Johannes Kepler, using the data from Taco Brahe, having set to the task of working on describing the orbit of Mars, came to realize the older assumptions were wrong and developed three new laws of planetary motion.
Galileo Galelei (1564-1642)
Modern science techniques
1609 Galileo turns telescope to the heavens and discovers:
1. thousands upon thousands of stars invisible to the naked eye
2. Surface of the Sun is not perfect, has spots.
3. There are mountains and craters on the Moon. It too is not perfect.
4. Venus goes through phases just as the Moon does -> Copernican model explains better.
5. Rings of Saturn
6. Could resolve that image of planets but not stars. Also could see parallax for planets but not for stars. Stars must be very, very far away.
7. Nebulus part of the Milky way was actually stars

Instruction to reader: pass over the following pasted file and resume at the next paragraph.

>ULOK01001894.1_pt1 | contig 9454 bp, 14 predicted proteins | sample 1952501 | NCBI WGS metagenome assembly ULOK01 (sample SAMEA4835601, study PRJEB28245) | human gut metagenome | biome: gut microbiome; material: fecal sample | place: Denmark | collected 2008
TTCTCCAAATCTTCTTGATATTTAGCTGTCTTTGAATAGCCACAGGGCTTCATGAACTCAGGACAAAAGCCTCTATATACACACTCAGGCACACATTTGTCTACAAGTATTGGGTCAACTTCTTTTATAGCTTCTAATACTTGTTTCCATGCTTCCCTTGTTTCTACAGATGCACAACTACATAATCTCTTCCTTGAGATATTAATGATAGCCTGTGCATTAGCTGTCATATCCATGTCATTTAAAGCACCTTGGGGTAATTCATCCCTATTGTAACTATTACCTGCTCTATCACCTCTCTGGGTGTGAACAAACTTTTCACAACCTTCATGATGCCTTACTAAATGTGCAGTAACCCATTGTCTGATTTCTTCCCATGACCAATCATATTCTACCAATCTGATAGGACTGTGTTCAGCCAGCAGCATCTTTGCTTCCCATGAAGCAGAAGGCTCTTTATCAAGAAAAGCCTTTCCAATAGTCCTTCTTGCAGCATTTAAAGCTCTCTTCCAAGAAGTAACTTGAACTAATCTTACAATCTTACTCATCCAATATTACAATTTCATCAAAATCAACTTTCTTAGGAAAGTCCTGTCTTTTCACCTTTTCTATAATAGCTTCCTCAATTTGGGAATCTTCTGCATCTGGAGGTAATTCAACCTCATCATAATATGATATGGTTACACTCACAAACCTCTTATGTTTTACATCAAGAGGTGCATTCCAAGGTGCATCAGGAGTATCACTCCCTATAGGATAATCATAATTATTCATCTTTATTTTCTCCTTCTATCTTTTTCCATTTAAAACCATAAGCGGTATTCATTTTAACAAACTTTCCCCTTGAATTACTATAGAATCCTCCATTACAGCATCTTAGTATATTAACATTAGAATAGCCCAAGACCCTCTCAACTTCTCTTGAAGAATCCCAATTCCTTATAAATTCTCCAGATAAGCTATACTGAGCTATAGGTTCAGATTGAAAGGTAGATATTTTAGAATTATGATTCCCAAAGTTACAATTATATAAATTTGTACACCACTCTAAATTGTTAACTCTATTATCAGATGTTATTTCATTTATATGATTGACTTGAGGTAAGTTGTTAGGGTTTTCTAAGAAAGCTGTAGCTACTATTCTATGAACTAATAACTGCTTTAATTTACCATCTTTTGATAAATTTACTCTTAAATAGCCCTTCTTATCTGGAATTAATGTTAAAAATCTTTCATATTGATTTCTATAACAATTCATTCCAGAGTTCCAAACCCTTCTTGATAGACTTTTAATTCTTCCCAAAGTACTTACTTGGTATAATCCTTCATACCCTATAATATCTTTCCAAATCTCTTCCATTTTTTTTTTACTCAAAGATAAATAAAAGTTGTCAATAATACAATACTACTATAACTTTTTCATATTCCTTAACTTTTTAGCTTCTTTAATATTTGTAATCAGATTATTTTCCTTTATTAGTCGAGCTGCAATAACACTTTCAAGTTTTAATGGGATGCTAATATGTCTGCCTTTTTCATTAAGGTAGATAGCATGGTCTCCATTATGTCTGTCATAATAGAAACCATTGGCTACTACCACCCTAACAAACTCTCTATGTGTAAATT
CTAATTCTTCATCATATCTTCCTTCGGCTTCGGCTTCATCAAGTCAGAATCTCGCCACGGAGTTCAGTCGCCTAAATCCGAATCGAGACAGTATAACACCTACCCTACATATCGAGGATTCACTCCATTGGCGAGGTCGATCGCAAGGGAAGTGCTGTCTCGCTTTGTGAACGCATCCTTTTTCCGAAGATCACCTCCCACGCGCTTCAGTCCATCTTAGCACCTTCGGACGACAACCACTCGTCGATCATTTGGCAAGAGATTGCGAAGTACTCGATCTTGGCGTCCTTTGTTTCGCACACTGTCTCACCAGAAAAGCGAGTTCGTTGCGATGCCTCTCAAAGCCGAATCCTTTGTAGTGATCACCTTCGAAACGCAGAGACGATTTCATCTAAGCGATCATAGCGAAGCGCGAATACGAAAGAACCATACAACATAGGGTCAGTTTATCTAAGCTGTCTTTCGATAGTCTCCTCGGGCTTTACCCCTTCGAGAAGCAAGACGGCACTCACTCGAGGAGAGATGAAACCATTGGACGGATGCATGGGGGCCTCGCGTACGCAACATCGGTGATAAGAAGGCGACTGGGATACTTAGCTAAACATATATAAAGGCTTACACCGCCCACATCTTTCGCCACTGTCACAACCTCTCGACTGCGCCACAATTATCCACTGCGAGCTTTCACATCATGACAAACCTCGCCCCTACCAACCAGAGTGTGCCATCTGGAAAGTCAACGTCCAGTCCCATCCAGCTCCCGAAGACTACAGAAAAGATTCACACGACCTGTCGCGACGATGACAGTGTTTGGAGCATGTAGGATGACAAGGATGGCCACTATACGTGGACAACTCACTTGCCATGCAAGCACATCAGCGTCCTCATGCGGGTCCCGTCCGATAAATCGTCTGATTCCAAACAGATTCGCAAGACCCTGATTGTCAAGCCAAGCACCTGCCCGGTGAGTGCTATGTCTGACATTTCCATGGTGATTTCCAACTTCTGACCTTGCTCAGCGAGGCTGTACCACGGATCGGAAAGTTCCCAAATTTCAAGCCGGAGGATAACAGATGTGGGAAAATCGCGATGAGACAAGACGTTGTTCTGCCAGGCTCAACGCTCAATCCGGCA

8. Four moons of Jupiter - moons clearly orbit Jupiter and not the Earth - so could other things orbit the Sun and other planets.
1610 Galileo publishes these in the Starry Messenger. Galileo became convinced that the Copernican model was actually the way the heavens moved and realized that the Physics of Aristotle stood in the way of its acceptance as much as the Catholic Church.
Galileo had other motivation and perspectives that led him to proceed to develop methods of doing science that are the foundations of modern science and these led to a new understanding of motion.
Galileo studied motion carefully.
Now I crumple up the paper into a tight ball. It is the same weight as it is the same paper. I release the paper and ball simultaneously and they hit the table top essentially simultaneously. Galileo realized that air resistance was a major extraneous factor and that if one idealized an experiment without air (in vacuum) then objects would fall at the same rate.
D = a t 2 / 2
were a is the acceleration due to gravity usually denoted by g . The factor of two comes from the fact the ball starts are rest and so at time t the ball has speed v = a t so that its average speed is v average = v/2 = a t / 2 and the distance traveled is D = v average t = a t 2 / 2 .
Issac Newton (1642-1727)